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32.3. Mapping SELinux Users and IdM Users

An SELinux map associates an SELinux user context on a local system with an IdM user, or users, within the domain. An SELinux map has three parts: the SELinux user context and an IdM user-host pairing. The IdM user-host pair can be defined in one of two ways: it can be set for explicit users, or user groups, on explicit hosts, or host groups; or it can be defined using a host-based access control rule.

32.3.1. In the Web UI

  1. In the top menu, click the Policy main tab and the SELinux User Mappings subtab.
  2. In the list of mappings, click the Add button to create a new map.
  3. Enter the name for the map and the SELinux user. The format of the SELinux user has to be identical with how it appears in the IdM server configuration. SELinux users have the format SELinux_user:MLS[:MCS].
  4. Click Add and Edit to add the IdM user information.
  5. To set a host-based access control rule, select the rule from the drop-down menu in the General area of the configuration. Using a host-based access control rule also introduces access controls on what hosts a remote user can use to access a target machine. Only one host-based access control rule can be assigned.

    Note

    The host-based access control rule must contain users and hosts, not just services.
    Alternatively, scroll down the Users and Hosts areas, and click the Add link to assign users, user groups, hosts, or host groups to the SELinux map.
    Select the users (or hosts or groups) on the left, click the right arrows button (>>) to move them to the Prospective column, and click the Add button to add them to the rule.

    Note

    Only one option can be used: either a host-based access control rule can be given or the users and hosts can be set manually. Both options cannot be used at the same time.
  6. Click the Update link at the top to save the changes to the SELinux user map.

32.3.2. In the CLI

An SELinux map rule has three fundamental parts:
  • The SELinux user: --selinuxuser
  • The user or user groups which are associated with the SELinux user: --users or --groups
  • The host or host groups which are associated with the SELinux user: --hosts or --hostgroups
  • Alternatively, a host-based access control rule which specifies both hosts and users in it: --hbacrule
A rule can be created with all information at once using the selinuxusermap-add command. Users and hosts can be added to a rule after it is created by using the selinuxusermap-add-user and selinuxusermap-add-host commands, respectively.

Example 32.3. Creating a New SELinux Map

The --selinuxuser value must be the SELinux user name exactly as it appears in the IdM server configuration. SELinux users have the format SELinux_user:MLS[:MCS].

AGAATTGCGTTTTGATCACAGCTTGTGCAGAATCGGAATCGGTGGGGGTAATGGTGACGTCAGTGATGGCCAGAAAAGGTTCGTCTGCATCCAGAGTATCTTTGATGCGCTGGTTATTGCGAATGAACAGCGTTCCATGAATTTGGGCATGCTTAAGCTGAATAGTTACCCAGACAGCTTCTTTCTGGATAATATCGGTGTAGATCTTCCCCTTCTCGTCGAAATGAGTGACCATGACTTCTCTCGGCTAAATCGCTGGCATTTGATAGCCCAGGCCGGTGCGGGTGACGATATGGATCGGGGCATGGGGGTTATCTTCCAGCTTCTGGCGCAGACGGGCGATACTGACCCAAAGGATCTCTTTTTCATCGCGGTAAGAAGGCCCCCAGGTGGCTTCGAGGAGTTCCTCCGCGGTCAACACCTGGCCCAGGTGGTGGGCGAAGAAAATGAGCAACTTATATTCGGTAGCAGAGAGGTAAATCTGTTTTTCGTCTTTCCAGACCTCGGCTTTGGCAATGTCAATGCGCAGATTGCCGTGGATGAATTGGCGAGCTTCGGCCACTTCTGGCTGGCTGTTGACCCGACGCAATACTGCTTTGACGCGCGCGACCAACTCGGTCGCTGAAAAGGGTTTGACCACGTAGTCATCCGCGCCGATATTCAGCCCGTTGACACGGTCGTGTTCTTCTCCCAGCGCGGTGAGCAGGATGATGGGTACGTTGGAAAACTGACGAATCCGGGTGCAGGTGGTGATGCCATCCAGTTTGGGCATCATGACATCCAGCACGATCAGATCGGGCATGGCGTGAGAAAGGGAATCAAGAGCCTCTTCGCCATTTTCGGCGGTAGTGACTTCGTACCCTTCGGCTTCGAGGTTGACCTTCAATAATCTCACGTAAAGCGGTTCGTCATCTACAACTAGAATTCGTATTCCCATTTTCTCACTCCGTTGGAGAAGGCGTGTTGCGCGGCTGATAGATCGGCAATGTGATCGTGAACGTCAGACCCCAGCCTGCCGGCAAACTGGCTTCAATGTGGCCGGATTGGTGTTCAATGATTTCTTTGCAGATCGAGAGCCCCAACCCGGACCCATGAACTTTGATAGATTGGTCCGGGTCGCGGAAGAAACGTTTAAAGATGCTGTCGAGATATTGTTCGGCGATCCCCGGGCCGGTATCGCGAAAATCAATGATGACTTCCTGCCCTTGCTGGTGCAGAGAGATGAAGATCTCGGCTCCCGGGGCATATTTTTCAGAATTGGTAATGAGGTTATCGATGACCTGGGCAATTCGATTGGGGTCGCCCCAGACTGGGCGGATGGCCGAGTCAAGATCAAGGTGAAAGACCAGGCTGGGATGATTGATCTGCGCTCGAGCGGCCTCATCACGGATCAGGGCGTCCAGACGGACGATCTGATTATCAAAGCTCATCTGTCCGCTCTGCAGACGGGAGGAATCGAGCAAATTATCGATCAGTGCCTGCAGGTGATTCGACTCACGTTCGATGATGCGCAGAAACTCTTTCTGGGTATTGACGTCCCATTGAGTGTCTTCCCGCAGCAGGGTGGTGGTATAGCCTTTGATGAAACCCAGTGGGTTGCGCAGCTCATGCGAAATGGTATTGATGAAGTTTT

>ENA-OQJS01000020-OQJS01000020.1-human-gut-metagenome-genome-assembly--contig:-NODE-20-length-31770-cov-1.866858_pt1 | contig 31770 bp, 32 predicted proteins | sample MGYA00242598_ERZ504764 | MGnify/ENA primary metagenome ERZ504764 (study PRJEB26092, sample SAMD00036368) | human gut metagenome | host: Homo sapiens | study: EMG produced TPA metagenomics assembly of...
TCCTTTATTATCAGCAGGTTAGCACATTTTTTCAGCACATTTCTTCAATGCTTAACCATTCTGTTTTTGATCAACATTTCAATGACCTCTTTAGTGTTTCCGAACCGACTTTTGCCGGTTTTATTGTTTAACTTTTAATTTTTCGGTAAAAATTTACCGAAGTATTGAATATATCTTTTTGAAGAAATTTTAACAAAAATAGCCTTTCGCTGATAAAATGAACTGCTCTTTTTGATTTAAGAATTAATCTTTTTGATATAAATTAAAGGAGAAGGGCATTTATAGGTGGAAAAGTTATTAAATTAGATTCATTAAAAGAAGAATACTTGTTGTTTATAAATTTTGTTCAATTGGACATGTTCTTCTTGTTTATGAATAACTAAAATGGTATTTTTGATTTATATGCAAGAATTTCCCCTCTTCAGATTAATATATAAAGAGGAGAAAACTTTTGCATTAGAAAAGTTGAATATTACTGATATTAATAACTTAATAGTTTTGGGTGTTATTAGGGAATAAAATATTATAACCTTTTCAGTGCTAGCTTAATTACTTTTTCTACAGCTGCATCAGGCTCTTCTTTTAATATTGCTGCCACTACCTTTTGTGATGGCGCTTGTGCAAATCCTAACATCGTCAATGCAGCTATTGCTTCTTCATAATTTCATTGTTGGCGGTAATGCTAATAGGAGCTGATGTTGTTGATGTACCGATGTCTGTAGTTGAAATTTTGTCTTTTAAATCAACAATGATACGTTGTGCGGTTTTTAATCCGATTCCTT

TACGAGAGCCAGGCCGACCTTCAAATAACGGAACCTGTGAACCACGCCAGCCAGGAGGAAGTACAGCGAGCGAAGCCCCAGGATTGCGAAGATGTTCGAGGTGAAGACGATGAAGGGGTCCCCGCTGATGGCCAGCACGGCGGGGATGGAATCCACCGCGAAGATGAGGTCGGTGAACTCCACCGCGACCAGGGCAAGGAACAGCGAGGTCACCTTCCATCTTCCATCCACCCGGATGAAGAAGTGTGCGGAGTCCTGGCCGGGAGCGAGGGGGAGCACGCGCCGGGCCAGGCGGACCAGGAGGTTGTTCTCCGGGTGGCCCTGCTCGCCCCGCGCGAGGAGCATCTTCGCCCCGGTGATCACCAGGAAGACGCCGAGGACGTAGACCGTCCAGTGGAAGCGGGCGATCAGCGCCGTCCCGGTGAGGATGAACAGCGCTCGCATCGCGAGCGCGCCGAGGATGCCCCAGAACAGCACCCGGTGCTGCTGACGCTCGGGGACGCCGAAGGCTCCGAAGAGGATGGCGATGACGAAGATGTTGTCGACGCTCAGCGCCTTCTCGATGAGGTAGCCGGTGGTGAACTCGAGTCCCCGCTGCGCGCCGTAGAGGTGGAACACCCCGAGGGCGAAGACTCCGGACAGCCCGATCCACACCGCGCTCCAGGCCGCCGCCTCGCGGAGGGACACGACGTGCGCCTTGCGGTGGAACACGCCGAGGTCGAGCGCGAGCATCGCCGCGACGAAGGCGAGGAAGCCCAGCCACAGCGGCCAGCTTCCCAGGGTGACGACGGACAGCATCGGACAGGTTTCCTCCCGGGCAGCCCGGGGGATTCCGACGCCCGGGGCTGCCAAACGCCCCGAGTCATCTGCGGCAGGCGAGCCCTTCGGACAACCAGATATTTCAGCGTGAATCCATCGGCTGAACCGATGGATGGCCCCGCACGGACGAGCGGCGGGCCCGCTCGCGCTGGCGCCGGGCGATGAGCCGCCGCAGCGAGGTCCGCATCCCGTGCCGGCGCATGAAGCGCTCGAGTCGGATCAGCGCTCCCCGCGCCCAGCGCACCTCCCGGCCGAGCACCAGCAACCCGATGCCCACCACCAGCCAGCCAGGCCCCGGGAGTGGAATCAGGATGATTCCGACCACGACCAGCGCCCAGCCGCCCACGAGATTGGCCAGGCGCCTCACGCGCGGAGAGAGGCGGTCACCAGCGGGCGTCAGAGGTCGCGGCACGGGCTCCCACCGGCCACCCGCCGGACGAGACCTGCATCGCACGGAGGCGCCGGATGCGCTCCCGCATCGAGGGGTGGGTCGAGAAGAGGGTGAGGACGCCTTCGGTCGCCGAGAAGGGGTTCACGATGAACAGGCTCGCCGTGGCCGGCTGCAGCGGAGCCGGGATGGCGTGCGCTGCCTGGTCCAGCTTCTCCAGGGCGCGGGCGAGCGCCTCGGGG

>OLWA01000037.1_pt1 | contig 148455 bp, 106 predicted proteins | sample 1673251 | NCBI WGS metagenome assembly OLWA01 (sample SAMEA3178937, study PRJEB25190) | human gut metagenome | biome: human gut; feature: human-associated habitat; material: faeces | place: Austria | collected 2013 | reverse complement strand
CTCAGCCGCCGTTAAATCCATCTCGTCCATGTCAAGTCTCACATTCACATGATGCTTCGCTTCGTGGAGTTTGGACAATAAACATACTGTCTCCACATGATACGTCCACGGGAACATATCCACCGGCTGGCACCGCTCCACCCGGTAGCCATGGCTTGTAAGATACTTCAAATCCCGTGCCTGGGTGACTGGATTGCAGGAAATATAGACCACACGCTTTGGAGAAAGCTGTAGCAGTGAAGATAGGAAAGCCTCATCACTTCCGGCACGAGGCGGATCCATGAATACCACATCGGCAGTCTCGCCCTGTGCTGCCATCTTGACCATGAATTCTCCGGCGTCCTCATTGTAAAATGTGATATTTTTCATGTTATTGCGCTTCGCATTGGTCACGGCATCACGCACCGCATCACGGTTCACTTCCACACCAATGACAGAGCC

The user, or user group; and the host, or host group must be specified for the SELinux mapping to be valid. The user, host, and group options can be used multiple times or can be used once with a comma-separated listed inside curly braces, for example --option={val1,val2,val3}.
[user1@server ~]$ ipa selinuxusermap-add --selinuxuser="xguest_u:s0" selinux1
[user1@server ~]$ ipa selinuxusermap-add-user --users=user1 --users=user2 --users=user3 selinux1
[user1@server ~]$ ipa selinuxusermap-add-host --hosts=server.example.com --hosts=test.example.com selinux1

Example 32.4. Creating an SELinux Map with a Host-Based Access Control Rule

The --hbacrule value identifies the host-based access control rule to use for mapping. Using a host-based access control rule introduces access controls on what hosts a remote user can use to access a target machine, along with applying SELinux contexts after the remote user has logged into the target machine.
The access control rule must specify both users and hosts appropriately so that the SELinux map can construct the SELinux user, IdM user, and host triple.
Only one host-based access control rule can be specified.
[user1@server ~]$ ipa selinuxusermap-add --hbacrule=webserver --selinuxuser="xguest_u:s0" selinux1
Host-based access control rules are described in Chapter 31, Configuring Host-Based Access Control.

Example 32.5. Adding a User to an SELinux Map

Users and hosts can be added to an already existing map. This is done using a specific command, either selinuxusermap-add-user or selinuxusermap-add-host.
[user1@server ~]$ ipa selinuxusermap-add-user --users=user1 selinux1
If the selinuxusermap-mod command is used with the --hbacrule option to modify an already existing SELinux map, the new SELinux map overwrites the previous SELinux map.

Example 32.6. Removing a User from an SELinux Map

A specific user or host can be removed from an SELinux map by using either the selinuxusermap-remove-host or selinuxusermap-remove-user command. For example:
[user1@server ~]$ ipa selinuxusermap-remove-user --users=user2 selinux1